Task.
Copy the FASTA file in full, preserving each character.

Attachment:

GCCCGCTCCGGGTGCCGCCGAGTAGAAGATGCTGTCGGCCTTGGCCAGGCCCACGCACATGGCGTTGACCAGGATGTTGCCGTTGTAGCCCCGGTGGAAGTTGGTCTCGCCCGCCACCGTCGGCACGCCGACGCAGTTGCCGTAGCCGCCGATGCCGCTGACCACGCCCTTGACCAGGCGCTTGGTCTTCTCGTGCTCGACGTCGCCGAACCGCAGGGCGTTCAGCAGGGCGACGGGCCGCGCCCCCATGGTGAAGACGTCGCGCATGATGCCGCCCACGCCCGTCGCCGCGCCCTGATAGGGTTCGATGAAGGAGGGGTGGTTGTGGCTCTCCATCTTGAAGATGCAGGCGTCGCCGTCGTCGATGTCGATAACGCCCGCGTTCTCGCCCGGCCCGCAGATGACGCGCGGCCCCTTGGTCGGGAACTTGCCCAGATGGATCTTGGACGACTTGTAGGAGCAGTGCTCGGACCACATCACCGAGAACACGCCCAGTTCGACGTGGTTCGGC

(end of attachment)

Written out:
GCCCGCTCCGGGTGCCGCCGAGTAGAAGATGCTGTCGGCCTTGGCCAGGCCCACGCACATGGCGTTGACCAGGATGTTGCCGTTGTAGCCCCGGTGGAAGTTGGTCTCGCCCGCCACCGTCGGCACGCCGACGCAGTTGCCGTAGCCGCCGATGCCGCTGACCACGCCCTTGACCAGGCGCTTGGTCTTCTCGTGCTCGACGTCGCCGAACCGCAGGGCGTTCAGCAGGGCGACGGGCCGCGCCCCCATGGTGAAGACGTCGCGCATGATGCCGCCCACGCCCGTCGCCGCGCCCTGATAGGGTTCGATGAAGGAGGGGTGGTTGTGGCTCTCCATCTTGAAGATGCAGGCGTCGCCGTCGTCGATGTCGATAACGCCCGCGTTCTCGCCCGGCCCGCAGATGACGCGCGGCCCCTTGGTCGGGAACTTGCCCAGATGGATCTTGGACGACTTGTAGGAGCAGTGCTCGGACCACATCACCGAGAACACGCCCAGTTCGACGTGGTTCGGC